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Vinyl Record Review, Blues, Blues-Rock, Eric Clapton, J.J. CalePublished 2014-10-02
Guitarist Extrodinaire, Eric Clanpton's Tribute
I bought this today, The Breeze, An Appreciation of JJ Cale by Eric Clapton and Friends. And speaking of friends he has Mark Knopfler, John Mayer, Willie Nelson and Tom Petty among others. Clapton and Cale were great friends and even did an album together called, "The Road to Escondido" that came out in 2006.
This record has all the great JJ Cale songs including, Call Me The Breese, Magnolia, and Cajun Moon. They do the record like JJ Cale would have done it, the old Tulsa laid back kind of sound. Eric Clapton sounds wonderful on his guitar and the entire cd of 16 tracks is just great.
Technical Review: Exactly one year after J.J. Cale died at just 74 years old, Eric Clapton, with some of the worlds greatest guitarists, dedicated this tribute the the Legend (and his personal friend) Mr. J.J. Cale. Cale was a founder of the so-called Tulsa Sound, a swampy mix of blues, country and rock n' roll. Eric Clapton has often tipped his hat to Cale for influencing several of his most respected records, like "Tulsa Time, Cocain, and After Midnight". J.J. Cale is regarded as one of the most influencial Song Writer/Guitarists in rock history so it's only appropriate that a tribute comes from Mr. Clapton.
The disc is called, "The Breeze, An Appreciation of JJ Cale by Eric Clapton & Friends and contains 16 tracks. Featured on the album is Mark Knopfler, John Mayer, Tom Petty and Willie Nelson plus Don White. Clapton starts the album with Call Me The Breeze which he does exactly like JJ Cale did it on his record. Just a great sound. Also worth mentioning is the Mark Knopfler versions of Someday and Train To Nowhere with Clapton and Don White. One of my favorites is Songbird with Willie Nelson and Clapton on vocals. It is only fitting that the last track, Crying Eyes is sung by Eric Clapton and JJ Cale's wife Christine Lakeland.
Here’s what Rolling Stone has to say: In the early Seventies, after the implosions of Cream and Blind Faith, Eric Clapton found profound influence in the California grooves of reclusive songwriter JJ Cale – who supplied Clapton with two of his biggest solo hits ("After Midnight" and "Cocaine"). Clapton repaid his debt to Cale once with their 2006 collaboration, The Road to Escondido, and he takes that idea a step further with this tribute album, conceived at Cale's funeral last year. Clapton's renditions can be a little too faithful: He nails Cale's throaty growl on "Cajun Moon," but the track fades out just as it might have opened up into a Dead-style jam; "Lies," sung with John Mayer, could have benefited from the charismatic delivery of a vet like Dr. John or Leon Russell. The best moments break free from the restraints of Cale's writing. Tom Petty delivers "Rock and Roll Records" with wry swagger, and Mark Knopfler puts his stamp on "Train to Nowhere" with gloomy Strat acrobatics. And just like one of Clapton's Crossroads fests, The Breeze heats up toward the end. Willie Nelson adds a spiritual intensity to "Starbound" – and, best of all, Don White, from Cale's native Tulsa, Oklahoma, howls the Burrito Brothers-style stomper "I'll Be There," grooving like a high-noon drive through the Baja desert.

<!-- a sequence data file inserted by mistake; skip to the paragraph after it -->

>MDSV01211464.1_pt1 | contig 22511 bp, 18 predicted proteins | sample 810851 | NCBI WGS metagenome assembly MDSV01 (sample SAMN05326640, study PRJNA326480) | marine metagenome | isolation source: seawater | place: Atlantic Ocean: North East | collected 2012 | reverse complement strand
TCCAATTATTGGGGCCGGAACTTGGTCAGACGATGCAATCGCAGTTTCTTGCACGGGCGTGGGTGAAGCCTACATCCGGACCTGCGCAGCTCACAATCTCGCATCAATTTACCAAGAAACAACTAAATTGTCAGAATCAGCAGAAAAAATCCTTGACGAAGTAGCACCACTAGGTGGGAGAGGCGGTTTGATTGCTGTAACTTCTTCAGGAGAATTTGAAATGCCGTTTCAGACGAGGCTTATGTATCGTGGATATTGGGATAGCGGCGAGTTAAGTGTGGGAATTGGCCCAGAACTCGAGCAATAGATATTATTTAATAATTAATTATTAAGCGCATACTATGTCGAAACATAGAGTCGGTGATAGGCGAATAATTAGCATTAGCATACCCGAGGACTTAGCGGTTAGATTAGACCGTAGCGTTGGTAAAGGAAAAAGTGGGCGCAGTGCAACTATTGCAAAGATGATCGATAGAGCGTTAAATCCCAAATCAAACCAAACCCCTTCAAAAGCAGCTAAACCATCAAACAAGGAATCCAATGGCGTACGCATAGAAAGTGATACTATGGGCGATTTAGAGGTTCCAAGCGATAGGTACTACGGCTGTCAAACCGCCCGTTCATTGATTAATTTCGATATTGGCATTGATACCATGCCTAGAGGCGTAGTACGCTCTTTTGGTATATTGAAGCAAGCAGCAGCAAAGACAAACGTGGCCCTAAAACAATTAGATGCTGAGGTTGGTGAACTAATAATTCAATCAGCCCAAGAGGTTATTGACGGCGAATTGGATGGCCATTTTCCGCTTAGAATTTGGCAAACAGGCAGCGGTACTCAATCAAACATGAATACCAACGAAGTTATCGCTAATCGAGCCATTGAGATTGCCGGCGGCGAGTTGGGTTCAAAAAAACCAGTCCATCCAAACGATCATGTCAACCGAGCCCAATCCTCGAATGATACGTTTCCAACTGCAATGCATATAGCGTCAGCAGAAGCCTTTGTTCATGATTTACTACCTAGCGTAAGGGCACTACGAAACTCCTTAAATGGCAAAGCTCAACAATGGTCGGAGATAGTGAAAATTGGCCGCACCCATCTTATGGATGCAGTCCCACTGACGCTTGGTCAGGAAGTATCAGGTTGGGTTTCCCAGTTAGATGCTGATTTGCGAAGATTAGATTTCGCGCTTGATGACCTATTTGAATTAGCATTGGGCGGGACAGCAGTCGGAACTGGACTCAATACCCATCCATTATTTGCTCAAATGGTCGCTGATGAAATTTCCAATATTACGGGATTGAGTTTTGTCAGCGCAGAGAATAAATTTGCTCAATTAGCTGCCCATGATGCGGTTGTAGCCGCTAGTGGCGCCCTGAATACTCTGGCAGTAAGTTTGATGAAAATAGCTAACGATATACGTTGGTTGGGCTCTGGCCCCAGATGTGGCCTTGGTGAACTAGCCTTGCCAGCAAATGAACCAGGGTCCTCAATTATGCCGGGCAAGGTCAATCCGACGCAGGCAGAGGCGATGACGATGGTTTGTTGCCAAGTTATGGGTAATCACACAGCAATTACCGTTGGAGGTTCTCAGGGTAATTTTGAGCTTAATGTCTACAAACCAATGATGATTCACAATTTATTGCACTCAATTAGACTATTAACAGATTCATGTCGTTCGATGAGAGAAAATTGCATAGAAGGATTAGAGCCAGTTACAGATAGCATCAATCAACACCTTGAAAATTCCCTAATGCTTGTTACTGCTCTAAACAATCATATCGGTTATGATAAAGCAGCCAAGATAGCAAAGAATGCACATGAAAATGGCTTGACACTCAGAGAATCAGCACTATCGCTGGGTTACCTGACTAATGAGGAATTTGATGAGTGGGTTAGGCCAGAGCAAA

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We will have this album in stock when we open on November 5th. I sure would like to be the one to get it to you.
You friend Rich, “Rich's Record Emporium”